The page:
rm: remove 'myfile'?
rm can also be used to delete directories (along with all of their contents, including any subdirectories they contain). To do this, use the -r option. To avoid rm from asking any questions or giving errors (e.g. if the file doesn't exist) you used the -f (force) option. Extreme care needs to be taken when using this option - consider what would happen if a system administrator was trying to delete user will's home directory and accidentally typed:
    $ rm -rf / home/willhttp://www.doc.ic.ac.uk/~wjk/UnixIntro/enter.gif
(instead of rm -rf /home/will). 
·         cat (catenate/type)
    $ cat target-file(s)
displays the contents of target-file(s)  on the screen, one after the other. You can also use it to create files from keyboard input as follows (> is the output redirection operator, which will be discussed in the next chapter):
    $ cat > hello.txthttp://www.doc.ic.ac.uk/~wjk/UnixIntro/enter.gif 
    hello world!http://www.doc.ic.ac.uk/~wjk/UnixIntro/enter.gif 
    $ ls hello.txthttp://www.doc.ic.ac.uk/~wjk/UnixIntro/enter.gif 
    $ cat hello.txthttp://www.doc.ic.ac.uk/~wjk/UnixIntro/enter.gif 
    hello world! 
·         more and less (catenate with pause)
    $ more target-file(s)
displays the contents of target-file(s)  on the screen, pausing at the end of each screenful and asking the user to press a key (useful for long files). It also incorporates a searching facility (press '/' and then type a phrase that you want to look for).
You can also use more to break up the output of commands that produce more than one screenful of output as follows (is the pipe operator, which will be discussed in the next chapter):
    $ ls -l | morehttp://www.doc.ic.ac.uk/~wjk/UnixIntro/enter.gif
less is just like more, except that has a few extra features (such as allowing users to scroll backwards and forwards through the displayed file). less not a standard utility, however and may not be present on all UNIX systems.
2.5 Making Hard and Soft (Symbolic) Links
Direct (hard) and indirect (soft or symbolic) links from one file or directory to another can be created using the ln command.
    $ ln filename linkname
creates another directory entry for filename called linkname (i.e. linkname is a hard link). Both directory entries appear identical (and both now have a link count of 2). If either filename or linkname is modified, the change will be reflected in the other file (since they are in fact just two different directory entries pointing to the same file).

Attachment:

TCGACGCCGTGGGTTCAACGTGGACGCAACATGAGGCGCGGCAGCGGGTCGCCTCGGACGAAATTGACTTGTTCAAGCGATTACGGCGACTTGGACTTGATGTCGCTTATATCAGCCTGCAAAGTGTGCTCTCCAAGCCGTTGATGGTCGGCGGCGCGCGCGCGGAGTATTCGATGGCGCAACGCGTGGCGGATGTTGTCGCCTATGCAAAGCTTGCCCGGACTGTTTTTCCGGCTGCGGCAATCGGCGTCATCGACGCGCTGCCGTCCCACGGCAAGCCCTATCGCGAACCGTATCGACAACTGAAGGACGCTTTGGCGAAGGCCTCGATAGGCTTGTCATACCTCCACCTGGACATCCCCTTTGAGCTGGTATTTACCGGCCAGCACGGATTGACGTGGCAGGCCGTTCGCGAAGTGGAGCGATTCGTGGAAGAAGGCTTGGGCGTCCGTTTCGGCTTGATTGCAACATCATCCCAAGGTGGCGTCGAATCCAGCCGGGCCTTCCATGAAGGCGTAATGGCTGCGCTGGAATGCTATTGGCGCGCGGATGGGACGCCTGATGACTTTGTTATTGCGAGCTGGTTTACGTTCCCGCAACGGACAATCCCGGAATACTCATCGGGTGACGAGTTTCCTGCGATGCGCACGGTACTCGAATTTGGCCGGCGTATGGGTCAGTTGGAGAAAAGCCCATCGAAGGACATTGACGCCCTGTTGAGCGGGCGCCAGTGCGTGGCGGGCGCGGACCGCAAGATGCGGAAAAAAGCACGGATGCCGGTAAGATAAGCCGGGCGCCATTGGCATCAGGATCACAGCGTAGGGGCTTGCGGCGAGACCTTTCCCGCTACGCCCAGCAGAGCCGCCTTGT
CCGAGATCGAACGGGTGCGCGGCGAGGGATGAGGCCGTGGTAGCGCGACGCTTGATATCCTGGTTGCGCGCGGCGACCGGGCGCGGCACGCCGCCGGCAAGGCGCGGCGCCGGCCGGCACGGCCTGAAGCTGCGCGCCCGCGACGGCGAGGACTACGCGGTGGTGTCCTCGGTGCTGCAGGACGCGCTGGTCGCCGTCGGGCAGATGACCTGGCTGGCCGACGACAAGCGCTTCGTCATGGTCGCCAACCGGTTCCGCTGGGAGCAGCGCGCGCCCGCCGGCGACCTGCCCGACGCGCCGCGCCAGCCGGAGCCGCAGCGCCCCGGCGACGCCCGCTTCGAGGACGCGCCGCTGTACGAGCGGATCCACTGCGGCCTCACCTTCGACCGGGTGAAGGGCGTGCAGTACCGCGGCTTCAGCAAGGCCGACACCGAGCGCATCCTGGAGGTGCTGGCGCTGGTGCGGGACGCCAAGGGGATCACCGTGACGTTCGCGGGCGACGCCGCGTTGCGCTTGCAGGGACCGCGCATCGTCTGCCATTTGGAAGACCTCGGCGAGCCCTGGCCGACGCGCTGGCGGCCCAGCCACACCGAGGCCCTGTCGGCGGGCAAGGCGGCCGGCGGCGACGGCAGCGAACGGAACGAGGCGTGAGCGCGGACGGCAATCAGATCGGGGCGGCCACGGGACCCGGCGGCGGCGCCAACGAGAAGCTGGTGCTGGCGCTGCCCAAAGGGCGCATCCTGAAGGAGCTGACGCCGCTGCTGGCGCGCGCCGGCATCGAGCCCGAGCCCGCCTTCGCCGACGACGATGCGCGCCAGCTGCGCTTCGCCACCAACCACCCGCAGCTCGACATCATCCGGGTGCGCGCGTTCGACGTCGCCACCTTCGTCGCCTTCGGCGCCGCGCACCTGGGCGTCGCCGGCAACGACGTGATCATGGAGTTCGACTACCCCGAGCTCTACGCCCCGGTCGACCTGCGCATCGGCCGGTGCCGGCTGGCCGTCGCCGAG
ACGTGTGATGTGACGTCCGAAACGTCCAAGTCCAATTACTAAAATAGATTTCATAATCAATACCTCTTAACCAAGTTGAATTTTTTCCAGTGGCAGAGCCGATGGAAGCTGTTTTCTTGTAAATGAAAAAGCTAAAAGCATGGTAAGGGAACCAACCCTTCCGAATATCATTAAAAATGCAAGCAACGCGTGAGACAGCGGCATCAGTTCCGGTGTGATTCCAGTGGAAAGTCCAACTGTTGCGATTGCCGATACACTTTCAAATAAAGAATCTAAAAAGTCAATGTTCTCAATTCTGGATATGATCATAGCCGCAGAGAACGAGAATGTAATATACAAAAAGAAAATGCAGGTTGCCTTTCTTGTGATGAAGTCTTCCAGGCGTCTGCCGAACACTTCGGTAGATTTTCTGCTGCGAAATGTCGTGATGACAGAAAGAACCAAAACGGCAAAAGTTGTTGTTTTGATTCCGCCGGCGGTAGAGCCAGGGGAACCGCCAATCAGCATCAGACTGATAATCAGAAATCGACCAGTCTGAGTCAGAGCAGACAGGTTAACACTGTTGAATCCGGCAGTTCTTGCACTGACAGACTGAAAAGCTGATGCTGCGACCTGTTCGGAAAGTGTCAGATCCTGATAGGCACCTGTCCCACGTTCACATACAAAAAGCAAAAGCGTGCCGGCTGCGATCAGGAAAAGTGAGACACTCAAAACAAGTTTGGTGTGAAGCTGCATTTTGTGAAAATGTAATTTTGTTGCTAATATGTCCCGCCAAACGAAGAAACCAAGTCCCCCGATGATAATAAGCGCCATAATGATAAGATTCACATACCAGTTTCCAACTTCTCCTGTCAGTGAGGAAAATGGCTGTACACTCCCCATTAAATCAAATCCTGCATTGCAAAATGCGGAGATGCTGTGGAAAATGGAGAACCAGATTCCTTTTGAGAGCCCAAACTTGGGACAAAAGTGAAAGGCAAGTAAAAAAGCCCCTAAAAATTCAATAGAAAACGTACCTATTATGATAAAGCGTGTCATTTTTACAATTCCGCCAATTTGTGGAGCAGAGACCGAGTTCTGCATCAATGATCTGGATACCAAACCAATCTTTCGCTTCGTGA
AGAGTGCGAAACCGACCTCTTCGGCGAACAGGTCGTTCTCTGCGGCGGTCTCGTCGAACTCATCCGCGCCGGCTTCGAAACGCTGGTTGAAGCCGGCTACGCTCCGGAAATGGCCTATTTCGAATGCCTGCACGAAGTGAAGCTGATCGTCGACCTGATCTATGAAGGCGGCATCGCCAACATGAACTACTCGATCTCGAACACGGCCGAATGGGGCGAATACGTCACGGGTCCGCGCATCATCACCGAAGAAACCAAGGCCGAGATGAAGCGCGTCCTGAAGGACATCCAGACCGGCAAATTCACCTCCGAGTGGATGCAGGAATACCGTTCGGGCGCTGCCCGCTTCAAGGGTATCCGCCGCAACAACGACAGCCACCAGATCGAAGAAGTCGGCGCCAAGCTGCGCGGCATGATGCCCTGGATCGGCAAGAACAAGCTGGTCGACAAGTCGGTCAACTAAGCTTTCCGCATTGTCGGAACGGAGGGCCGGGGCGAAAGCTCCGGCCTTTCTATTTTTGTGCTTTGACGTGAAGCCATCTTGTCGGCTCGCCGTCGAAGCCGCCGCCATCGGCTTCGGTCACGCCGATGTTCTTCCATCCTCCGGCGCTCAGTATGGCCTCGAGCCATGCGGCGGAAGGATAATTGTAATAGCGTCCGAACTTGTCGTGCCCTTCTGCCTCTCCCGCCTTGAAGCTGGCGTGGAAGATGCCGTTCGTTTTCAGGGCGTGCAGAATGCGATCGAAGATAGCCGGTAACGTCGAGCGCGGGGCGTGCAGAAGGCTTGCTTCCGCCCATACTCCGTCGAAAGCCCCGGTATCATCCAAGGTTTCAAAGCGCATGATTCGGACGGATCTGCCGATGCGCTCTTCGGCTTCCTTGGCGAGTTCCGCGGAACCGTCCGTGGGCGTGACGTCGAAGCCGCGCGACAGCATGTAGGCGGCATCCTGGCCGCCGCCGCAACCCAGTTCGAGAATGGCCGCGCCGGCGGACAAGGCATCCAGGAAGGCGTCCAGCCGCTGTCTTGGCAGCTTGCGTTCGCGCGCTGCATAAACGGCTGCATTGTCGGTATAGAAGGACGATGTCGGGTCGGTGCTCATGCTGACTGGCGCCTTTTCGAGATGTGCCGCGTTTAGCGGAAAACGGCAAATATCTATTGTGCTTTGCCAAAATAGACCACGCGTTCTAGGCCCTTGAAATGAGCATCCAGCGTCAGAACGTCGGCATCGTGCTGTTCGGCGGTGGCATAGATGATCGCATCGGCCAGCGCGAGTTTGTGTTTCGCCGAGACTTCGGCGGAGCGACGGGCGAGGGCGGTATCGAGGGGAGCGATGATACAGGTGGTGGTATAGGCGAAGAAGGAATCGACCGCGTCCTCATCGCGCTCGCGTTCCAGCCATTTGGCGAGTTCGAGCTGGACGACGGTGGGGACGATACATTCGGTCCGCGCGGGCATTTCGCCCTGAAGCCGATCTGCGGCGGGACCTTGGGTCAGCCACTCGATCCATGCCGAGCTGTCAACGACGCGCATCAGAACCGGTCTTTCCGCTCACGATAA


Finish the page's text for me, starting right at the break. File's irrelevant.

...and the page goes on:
$ ln -s filename linkname
creates a shortcut called linkname (i.e. linkname is a soft link). The shortcut appears as an entry with a special type ('l'):
    $ ln -s hello.txt bye.txthttp://www.doc.ic.ac.uk/~wjk/UnixIntro/enter.gif 
    $ ls -l bye.txthttp://www.doc.ic.ac.uk/~wjk/UnixIntro/enter.gif 
    lrwxrwxrwx   1 will finance 13 bye.txt -> hello.txt 
The link count of the source file remains unaffected. Notice that the permission bits on a symbolic link are not used (always appearing as rwxrwxrwx). Instead the permissions on the link are determined by the permissions on the target (hello.txt in this case).
Note that you can create a symbolic link to a file that doesn't exist, but not a hard link. Another difference between the two is that you can create symbolic links across different physical disk devices or partitions, but hard links are restricted to the same disk partition. Finally, most current UNIX implementations do not allow hard links to point to directories.
2.6 Specifying multiple filenames
Multiple filenames can be specified using special pattern-matching characters. The rules are:
·         '?' matches any single character in that position in the filename.
·         '*' matches zero or more characters in the filename. A '*' on its own will match all files. '*.*' matches all files with containing a '.'.
·         Characters enclosed in square brackets ('[' and ']') will match any filename that has one of those characters in that position.
·         A list of comma separated strings enclosed in curly braces ("{" and "}") will be expanded as a Cartesian product with the surrounding characters.
For example:
1.     ??? matches all three-character filenames.
2.     ?ell? matches any five-character filenames with 'ell' in the middle.
3.     he* matches any filename beginning with 'he'.
4.     [m-z]*[a-l] matches any filename that begins with a letter from 'm' to 'z' and ends in a letter from 'a' to 'l'.
5.     {/usr,}{/bin,/lib}/file expands to /usr/bin/file /usr/lib/file /bin/file and /lib/file.
Note that the UNIX shell performs these expansions (including any filename matching) on a command's arguments before the command is executed.
As we have seen certain special characters (e.g. '*', '-','{' etc.) are interpreted in a special way by the shell. In order to pass arguments that use these characters to commands directly (i.e. without filename expansion etc.), we need to use special quoting characters. There are three levels of quoting that you can try:
1.     Try insert a '\' in front of the special character.
2.     Use double quotes (") around arguments to prevent most expansions.
3.     Use single forward quotes (') around arguments to prevent all expansions.
There is a fourth type of quoting in UNIX. Single backward quotes (`) are used to pass the output of some command as an input argument to another. For example:
    $ hostnamehttp://www.doc.ic.ac.uk/~wjk/UnixIntro/enter.gif 
    $ echo this machine is called `hostname`http://www.doc.ic.ac.uk/~wjk/UnixIntro/enter.gif 
    this machine is called rose